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A look back

In “meeting” lots of nice, informative homebrewers online lately, often via twitter, I’ve found it hard to describe my homebrew experience in 120 characters. So I thought I’d look back at the couple of years I’ve been doing this and try to write up a bit of an overview so people can see where I’m coming from, what my tendencies are, etc.

Started out like many did, with a Mr Beer kit my wife got me for Christmas of 2010. I suffered through a couple test batches with poor results, but realized through the Mr Beer online forum than clearly there was a large number of folks successfully using it, as well as a ton more doing 5 gallon brews out there. After two Mr Beer attemps (one of which did give me something drinkable, while not very good) I picked up the plastic buckets and minimum gear to handle 5 gallon extract brews.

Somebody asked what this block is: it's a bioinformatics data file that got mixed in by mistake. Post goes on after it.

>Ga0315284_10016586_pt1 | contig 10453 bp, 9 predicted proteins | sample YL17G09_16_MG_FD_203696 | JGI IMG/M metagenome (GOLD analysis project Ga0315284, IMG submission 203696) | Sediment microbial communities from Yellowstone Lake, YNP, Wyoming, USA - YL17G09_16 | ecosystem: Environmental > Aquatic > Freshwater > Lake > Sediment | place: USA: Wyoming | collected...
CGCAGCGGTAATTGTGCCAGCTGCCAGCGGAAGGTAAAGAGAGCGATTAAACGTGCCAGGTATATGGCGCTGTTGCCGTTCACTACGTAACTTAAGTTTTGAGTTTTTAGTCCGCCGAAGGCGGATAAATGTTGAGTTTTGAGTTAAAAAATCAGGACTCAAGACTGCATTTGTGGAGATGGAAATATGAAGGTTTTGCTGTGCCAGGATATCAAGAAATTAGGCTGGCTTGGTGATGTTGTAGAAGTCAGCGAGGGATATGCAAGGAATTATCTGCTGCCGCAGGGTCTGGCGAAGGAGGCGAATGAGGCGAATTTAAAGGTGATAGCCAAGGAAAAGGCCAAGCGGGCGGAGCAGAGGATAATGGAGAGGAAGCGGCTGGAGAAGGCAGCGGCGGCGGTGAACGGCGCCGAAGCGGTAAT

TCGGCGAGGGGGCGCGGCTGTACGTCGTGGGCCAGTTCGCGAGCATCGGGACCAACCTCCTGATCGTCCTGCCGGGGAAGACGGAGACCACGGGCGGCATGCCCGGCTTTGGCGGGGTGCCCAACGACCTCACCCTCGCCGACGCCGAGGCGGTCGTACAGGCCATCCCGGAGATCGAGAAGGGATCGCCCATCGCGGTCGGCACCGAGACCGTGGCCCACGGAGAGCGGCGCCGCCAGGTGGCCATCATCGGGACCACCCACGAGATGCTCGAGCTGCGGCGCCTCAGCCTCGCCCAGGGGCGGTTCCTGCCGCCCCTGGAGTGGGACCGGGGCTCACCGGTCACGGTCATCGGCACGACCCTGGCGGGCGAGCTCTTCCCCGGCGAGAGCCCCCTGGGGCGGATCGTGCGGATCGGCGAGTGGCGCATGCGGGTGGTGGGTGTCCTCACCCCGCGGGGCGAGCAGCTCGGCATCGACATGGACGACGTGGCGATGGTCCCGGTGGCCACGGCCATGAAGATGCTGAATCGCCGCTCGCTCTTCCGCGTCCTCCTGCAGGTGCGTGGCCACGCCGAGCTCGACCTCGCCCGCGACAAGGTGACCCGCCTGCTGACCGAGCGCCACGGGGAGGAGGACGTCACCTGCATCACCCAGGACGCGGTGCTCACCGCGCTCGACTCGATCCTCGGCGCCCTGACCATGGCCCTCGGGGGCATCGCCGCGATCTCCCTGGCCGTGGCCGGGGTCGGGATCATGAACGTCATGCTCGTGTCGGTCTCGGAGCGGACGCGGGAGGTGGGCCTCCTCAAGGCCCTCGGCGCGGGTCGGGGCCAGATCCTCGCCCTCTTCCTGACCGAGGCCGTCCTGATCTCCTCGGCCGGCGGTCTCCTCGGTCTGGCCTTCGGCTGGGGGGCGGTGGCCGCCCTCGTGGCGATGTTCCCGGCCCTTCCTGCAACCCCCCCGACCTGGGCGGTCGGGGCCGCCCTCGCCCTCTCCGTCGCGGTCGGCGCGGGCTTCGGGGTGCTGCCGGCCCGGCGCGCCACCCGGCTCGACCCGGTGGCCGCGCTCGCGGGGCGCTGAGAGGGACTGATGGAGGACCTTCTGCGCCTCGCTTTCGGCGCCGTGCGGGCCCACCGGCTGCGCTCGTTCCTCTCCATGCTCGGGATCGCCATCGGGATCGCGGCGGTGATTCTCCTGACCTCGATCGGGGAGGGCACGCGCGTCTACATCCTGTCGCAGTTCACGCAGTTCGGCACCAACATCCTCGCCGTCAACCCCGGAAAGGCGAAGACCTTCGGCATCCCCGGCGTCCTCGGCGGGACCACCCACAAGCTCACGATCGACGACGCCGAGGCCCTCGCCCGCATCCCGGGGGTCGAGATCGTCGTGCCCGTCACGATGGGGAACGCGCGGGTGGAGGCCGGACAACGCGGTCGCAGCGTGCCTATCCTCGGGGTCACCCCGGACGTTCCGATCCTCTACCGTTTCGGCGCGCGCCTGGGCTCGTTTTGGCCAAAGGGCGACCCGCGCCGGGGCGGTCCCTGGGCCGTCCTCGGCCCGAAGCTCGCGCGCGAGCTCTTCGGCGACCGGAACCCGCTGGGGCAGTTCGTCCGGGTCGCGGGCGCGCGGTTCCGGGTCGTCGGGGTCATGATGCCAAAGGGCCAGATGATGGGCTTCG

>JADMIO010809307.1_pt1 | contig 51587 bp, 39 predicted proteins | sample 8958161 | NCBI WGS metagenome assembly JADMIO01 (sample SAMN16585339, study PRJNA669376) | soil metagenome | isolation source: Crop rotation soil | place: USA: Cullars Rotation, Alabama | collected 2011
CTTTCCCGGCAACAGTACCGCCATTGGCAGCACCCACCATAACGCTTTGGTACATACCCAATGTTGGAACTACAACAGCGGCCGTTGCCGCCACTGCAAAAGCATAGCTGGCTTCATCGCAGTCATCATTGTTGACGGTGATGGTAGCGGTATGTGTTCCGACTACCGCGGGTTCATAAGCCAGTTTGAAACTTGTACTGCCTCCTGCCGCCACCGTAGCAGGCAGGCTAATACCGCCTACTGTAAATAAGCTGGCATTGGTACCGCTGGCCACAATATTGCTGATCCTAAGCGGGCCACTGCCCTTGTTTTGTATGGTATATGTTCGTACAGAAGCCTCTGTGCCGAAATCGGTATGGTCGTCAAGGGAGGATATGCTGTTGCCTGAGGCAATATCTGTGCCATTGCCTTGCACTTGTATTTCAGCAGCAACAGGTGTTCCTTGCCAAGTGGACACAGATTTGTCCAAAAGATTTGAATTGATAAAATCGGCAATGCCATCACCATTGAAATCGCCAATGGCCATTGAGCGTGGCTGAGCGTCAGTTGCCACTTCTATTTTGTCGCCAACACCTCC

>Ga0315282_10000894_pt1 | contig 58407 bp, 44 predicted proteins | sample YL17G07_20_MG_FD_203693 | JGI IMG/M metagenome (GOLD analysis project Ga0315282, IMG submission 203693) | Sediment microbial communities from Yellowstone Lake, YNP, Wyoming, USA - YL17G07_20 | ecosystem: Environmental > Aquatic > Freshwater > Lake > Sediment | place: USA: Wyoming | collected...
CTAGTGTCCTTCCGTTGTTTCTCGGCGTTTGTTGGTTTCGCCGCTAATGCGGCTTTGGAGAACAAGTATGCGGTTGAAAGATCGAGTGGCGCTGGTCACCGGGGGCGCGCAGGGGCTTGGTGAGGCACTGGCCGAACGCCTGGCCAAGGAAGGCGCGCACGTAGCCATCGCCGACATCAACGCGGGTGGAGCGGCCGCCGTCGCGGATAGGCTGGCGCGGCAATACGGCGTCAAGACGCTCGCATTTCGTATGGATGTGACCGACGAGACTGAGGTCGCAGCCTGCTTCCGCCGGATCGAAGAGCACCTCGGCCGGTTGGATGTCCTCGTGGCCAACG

I found a shop nearby in Haverhill that sold homebrew supplies one one side, with a mini-mart (and admittedly, a great craft beer selection) on the other. Lesson 1: if the homebrew supply area is extremely dusty, find a new shop (and check for ‘best by” dates). The amber brew (and a couple more extract batches) was done on the kitchen stove, without full size boils. I didn’t have a big enough kettle, and I don’t know long the stove top would have taken to get 5 gallons boiling. So the boils were about half the batch size, and I added water to the fermenting bucket to bring it up to 5 gal. I steeped specialty grains, used dry malt extract (DME) and hops in muslin hopsacks. I think I did the amber, a pale ale, and a Stone IPA “clone” (that came out NOTHING like Stone IPA) that way, before making the next investment: a stainless pot to due full boils. The amber was drinkable, but nothing to be happy about. The Pale Ale was the brew that convinced me this could be done. Aimed for a simple Sierra Pale type beer, and got very close. That was the first beer I was happy to share with friends, and they were happy to drink it.